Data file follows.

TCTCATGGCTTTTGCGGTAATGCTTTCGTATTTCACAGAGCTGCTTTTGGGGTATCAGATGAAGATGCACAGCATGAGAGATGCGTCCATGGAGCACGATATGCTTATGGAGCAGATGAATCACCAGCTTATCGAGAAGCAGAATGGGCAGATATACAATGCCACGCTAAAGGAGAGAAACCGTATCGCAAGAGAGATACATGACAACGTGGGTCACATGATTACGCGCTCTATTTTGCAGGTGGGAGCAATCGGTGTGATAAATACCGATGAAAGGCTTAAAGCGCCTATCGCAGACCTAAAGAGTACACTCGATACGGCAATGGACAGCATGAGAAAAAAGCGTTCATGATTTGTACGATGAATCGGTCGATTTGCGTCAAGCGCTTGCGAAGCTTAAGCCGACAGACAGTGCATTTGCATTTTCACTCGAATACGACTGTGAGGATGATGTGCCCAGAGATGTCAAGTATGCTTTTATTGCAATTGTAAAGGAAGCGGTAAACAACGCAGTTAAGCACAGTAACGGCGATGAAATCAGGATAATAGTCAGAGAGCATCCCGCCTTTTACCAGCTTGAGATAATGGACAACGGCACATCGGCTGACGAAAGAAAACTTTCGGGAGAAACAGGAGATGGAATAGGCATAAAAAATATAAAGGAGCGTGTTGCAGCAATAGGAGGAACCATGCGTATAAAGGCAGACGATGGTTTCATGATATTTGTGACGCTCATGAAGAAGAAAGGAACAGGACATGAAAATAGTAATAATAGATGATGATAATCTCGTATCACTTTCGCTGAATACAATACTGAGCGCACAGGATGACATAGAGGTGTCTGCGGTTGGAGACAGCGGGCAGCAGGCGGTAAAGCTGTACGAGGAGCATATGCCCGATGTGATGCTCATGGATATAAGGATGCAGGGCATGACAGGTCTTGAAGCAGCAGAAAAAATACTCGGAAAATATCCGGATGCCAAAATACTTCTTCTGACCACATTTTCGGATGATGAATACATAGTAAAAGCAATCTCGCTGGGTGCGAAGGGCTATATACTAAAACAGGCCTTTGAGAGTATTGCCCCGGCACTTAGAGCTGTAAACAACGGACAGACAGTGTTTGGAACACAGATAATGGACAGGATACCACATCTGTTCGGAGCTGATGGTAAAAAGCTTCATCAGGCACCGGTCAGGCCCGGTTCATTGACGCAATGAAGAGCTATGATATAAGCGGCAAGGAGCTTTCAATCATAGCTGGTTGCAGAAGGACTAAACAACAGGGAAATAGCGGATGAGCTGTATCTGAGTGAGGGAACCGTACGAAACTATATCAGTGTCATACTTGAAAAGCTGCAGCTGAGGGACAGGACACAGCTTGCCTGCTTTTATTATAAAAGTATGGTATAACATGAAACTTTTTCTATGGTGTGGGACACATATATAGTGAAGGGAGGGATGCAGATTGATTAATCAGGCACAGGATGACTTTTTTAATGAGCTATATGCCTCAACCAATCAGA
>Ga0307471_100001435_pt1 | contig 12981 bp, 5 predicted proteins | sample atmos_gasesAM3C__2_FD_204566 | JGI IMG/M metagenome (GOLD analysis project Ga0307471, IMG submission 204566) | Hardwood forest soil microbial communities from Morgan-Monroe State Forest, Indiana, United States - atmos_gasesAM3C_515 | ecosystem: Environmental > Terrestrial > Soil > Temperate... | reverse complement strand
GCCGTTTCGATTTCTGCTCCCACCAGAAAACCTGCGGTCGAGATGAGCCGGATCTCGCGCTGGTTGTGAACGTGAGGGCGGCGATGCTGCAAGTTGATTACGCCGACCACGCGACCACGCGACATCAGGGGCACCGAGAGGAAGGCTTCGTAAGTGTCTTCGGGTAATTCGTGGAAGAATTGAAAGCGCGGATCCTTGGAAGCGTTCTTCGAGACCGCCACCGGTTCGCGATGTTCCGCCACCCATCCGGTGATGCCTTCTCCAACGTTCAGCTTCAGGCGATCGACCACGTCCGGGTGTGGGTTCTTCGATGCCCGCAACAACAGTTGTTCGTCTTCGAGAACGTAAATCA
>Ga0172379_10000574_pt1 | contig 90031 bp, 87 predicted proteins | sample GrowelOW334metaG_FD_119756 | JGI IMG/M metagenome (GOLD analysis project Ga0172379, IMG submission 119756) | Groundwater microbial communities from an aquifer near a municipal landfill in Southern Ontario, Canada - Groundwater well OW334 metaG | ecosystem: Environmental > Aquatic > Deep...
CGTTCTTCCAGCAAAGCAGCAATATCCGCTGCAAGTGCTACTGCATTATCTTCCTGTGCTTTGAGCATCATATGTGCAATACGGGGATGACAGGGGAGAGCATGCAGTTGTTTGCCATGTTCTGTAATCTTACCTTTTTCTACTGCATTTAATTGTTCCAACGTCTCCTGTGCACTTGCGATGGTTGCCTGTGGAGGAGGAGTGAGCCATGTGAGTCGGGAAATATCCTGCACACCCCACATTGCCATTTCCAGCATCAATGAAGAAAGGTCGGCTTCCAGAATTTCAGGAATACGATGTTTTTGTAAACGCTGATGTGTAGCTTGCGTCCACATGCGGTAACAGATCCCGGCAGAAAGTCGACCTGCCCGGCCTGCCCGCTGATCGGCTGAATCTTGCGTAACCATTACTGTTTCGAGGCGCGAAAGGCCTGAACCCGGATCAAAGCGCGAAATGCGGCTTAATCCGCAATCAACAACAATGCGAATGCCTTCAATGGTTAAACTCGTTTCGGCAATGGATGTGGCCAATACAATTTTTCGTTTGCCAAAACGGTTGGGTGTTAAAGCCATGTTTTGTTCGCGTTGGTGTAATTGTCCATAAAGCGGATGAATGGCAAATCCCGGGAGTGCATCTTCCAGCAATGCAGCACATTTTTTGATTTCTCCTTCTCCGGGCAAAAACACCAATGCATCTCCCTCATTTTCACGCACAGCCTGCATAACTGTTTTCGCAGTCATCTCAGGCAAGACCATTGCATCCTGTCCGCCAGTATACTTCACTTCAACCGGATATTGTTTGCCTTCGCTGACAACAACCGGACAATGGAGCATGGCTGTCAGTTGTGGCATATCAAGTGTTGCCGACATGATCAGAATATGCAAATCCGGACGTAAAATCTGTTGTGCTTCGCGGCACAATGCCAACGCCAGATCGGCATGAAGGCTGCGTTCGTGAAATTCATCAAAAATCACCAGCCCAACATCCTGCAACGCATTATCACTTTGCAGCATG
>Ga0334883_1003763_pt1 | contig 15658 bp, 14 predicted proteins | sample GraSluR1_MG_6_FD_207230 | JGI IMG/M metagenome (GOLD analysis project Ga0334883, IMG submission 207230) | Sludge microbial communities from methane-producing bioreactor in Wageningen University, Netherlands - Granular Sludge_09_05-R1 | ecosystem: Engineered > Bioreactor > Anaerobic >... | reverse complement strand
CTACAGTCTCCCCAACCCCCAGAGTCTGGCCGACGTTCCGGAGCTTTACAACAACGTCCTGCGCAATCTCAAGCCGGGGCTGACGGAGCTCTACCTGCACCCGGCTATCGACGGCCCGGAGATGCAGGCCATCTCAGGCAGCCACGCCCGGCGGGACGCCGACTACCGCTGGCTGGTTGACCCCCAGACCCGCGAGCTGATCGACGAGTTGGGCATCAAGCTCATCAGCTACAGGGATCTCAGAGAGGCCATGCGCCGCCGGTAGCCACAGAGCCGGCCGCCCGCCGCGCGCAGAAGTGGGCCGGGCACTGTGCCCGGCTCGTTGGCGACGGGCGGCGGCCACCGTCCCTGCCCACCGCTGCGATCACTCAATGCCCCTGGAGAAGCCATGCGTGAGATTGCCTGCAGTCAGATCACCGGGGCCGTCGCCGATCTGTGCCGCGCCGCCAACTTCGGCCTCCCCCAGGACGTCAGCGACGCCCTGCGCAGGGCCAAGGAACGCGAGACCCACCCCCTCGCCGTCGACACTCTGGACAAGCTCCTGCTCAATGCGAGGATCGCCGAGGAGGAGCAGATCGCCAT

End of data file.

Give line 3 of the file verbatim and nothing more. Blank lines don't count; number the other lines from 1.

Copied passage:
GCCGTTTCGATTTCTGCTCCCACCAGAAAACCTGCGGTCGAGATGAGCCGGATCTCGCGCTGGTTGTGAACGTGAGGGCGGCGATGCTGCAAGTTGATTACGCCGACCACGCGACCACGCGACATCAGGGGCACCGAGAGGAAGGCTTCGTAAGTGTCTTCGGGTAATTCGTGGAAGAATTGAAAGCGCGGATCCTTGGAAGCGTTCTTCGAGACCGCCACCGGTTCGCGATGTTCCGCCACCCATCCGGTGATGCCTTCTCCAACGTTCAGCTTCAGGCGATCGACCACGTCCGGGTGTGGGTTCTTCGATGCCCGCAACAACAGTTGTTCGTCTTCGAGAACGTAAATCA